https://www.youtube.com/watch?v=EbIQHzOpcAU VIDEO TRANSCRIPT BELOW Hi guys and welcome back to EnglishHarmony.com video blog! I’m Robby from EnglishHarmony.com, obviously, and in this video episode, we’re going to touch upon a subject that we’ve spoken about many times before, namely - the fact that you don’t have to translate from English into your native language and vice versa while getting involved in English improving related activities. Obviously, we’ve spoken about it at length previously so I’m not going to get into the reasons why you shouldn’t be doing that. By now, they should be quite obvious to you but for those who haven’t watched my videos in the past and haven’t visited my website probably, let me tell you just one thing. If you translate, you can’t speak fluently because your mind is too preoccupied with dealing with all the grammar related issues and basically creating sentences from scratch in your mind, instead of speaking spontaneously and that’s what fluent speech is all about. In relation to the whole ‘don’t translate’ subject, I’m going to bring up an example of what happens when people try to translate, and it happened years ago. (more…)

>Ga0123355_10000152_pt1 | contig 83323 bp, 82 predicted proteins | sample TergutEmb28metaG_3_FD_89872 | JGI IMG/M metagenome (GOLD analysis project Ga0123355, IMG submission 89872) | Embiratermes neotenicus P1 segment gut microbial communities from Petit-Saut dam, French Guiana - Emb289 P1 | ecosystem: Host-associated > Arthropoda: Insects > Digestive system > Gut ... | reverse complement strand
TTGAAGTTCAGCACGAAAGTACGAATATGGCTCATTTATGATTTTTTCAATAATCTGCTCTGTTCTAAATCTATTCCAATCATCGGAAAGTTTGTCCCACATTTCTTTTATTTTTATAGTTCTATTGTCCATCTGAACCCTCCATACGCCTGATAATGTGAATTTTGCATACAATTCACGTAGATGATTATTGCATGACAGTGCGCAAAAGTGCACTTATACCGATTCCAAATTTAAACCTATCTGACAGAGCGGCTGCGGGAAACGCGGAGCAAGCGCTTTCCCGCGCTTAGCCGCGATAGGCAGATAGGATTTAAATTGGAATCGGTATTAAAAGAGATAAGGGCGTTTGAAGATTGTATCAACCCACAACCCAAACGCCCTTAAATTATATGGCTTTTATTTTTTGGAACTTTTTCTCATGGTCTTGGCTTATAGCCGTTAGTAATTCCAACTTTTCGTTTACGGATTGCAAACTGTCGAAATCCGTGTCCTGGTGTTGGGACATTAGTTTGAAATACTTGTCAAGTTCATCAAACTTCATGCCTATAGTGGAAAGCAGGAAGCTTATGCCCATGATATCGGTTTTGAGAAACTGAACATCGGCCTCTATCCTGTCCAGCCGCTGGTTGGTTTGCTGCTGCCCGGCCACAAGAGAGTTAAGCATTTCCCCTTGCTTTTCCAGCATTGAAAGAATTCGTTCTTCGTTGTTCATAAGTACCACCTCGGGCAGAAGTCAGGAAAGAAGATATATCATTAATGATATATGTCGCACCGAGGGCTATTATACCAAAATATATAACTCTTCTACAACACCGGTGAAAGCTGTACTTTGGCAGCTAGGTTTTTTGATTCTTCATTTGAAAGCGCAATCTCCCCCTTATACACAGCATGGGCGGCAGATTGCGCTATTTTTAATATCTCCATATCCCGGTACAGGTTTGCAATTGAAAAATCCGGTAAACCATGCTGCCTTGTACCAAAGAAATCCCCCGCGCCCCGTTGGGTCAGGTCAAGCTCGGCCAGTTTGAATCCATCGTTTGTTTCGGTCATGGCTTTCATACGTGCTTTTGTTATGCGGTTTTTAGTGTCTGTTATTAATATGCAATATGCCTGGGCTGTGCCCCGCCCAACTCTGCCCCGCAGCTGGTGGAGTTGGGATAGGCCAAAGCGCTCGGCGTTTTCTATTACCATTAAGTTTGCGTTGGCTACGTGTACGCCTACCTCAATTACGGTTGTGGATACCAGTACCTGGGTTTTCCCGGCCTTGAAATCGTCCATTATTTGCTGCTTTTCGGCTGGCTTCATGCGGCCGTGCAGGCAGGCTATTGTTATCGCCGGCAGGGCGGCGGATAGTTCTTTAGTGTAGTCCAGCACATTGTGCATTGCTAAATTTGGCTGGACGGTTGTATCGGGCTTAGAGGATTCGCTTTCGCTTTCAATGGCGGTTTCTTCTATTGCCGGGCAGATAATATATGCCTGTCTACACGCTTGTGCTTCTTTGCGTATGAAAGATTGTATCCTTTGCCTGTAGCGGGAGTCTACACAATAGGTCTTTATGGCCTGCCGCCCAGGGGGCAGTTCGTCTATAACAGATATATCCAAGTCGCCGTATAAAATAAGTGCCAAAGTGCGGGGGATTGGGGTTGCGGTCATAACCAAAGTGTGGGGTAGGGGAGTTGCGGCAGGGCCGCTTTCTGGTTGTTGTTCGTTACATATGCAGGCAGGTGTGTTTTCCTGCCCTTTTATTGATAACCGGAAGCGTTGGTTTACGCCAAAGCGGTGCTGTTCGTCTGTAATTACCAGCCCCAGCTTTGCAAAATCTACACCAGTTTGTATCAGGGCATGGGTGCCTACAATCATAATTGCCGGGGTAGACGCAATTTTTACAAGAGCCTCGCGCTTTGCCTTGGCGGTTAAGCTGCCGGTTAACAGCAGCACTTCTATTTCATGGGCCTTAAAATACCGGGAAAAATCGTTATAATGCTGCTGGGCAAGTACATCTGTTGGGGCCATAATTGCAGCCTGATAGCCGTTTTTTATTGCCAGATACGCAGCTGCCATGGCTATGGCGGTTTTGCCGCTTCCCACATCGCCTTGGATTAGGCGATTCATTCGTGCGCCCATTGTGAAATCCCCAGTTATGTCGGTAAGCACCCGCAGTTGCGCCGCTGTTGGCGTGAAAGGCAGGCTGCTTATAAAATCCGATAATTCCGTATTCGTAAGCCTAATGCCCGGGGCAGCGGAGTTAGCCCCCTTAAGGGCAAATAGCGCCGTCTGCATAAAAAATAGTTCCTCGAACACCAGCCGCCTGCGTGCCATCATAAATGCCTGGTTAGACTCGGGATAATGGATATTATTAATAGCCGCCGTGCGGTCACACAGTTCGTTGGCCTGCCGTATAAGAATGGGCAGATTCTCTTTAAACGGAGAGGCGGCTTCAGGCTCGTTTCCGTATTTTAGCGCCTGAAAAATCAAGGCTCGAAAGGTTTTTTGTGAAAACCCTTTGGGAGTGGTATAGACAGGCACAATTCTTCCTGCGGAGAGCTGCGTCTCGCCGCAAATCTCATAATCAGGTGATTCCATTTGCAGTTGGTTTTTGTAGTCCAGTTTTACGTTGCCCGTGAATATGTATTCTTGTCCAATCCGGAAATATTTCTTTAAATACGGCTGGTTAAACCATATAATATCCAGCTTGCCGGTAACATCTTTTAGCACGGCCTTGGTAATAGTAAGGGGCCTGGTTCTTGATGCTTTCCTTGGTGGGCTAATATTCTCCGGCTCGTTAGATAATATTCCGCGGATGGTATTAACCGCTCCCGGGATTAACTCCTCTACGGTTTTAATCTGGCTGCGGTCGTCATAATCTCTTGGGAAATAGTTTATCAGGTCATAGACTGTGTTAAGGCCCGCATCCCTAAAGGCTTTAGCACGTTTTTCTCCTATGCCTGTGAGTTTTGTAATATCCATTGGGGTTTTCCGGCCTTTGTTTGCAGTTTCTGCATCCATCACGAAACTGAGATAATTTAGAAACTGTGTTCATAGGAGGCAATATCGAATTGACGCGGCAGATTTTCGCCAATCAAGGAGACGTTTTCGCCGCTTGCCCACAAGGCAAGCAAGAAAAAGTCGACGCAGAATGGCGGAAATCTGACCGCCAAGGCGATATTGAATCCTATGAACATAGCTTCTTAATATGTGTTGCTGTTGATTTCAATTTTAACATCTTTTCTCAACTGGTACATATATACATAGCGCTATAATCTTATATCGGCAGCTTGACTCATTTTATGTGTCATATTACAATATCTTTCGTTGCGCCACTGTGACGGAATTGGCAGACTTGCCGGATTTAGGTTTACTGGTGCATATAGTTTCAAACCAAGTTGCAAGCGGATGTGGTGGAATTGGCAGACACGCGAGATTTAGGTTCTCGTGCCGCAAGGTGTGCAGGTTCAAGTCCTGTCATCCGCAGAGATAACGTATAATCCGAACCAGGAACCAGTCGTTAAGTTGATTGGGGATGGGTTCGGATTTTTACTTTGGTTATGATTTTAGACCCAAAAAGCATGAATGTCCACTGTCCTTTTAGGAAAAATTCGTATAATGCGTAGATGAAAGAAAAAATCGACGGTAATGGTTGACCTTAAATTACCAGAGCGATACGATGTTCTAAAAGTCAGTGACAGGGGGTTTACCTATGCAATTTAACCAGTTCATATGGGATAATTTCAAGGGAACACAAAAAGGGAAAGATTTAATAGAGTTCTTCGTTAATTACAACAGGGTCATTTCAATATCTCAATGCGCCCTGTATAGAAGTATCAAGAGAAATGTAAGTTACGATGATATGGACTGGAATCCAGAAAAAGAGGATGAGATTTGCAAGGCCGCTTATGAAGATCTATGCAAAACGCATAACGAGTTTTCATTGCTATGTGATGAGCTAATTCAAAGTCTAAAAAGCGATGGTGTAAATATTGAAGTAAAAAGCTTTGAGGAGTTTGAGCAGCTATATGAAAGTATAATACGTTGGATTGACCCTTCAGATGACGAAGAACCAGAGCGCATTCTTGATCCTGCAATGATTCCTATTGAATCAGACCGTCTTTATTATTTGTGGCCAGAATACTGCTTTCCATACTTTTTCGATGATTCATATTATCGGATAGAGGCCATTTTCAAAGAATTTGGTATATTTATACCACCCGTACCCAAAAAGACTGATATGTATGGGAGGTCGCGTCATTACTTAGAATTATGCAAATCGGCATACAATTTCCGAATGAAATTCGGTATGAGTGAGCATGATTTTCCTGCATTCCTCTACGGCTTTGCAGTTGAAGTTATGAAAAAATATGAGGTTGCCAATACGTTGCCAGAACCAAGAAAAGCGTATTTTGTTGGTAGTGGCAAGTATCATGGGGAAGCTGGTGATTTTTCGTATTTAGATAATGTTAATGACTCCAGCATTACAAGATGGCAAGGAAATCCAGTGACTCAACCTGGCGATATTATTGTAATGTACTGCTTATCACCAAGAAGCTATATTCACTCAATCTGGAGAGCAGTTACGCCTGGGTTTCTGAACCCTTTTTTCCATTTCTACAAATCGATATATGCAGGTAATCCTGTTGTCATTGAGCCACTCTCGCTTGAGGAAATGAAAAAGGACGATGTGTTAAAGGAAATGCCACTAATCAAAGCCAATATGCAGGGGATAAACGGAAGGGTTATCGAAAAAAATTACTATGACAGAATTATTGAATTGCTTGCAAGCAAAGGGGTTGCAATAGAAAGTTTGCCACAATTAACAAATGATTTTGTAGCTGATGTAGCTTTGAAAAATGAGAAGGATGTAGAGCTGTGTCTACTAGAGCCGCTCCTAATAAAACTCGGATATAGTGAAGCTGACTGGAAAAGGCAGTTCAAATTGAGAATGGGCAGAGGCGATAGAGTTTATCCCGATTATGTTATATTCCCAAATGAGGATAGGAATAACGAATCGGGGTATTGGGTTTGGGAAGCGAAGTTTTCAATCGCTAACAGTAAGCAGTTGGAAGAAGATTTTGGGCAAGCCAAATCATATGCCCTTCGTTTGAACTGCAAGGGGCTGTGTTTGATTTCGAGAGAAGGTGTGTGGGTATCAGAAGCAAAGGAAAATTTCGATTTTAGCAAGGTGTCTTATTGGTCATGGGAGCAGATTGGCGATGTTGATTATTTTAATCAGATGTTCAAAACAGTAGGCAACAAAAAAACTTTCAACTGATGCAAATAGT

Back in College: English Fluency Hitting an All-Time High!
You Have to EAT Well to SPEAK in English Well!
Always Look Ahead to New English Conversations and Don’t Fret Over Past Mistakes!
Fluent English can ONLY be acquired by learning IDIOMATIC EXPRESSIONS - and that's why I'm going to highlight them for you in RED! Here’s how to improve your English listening skills when listening to my video: put the headphones on, playback the video and write it all down while listening to it! Hi Guys, Have you ever thought about the fact that one of the reasons you’re finding it so hard to speak in English with someone is the fact that the past mistakes are literally weighing on your shoulders? You might not be ever aware of the fact that it’s what’s preventing you from being a more fluent English speaker, but deep down inside it’s happening. Your past mistakes are trying to tell you: “You never gonna get rid of us… You’ll always keep making the same mistakes again and again…” And so the vicious circle goes and goes - you keep getting into embarrassing situations when you’re trying to say something in English, and you just can’t help it because your past mistakes keep reminding you that you suck at spoken English… The only way you can deal with this issue is by telling yourself: “Listen, I’m fed up with this. No more dwelling over my past spoken English mistakes! From here on out I’m only going to look ahead!” Wanna hear me talk on this topic and give advice on how to force yourself to forget about the spoken English mistakes you’ve been making in the past? Then watch the video above and don’t forget to leave your comment below! Cheers, Robby ;-)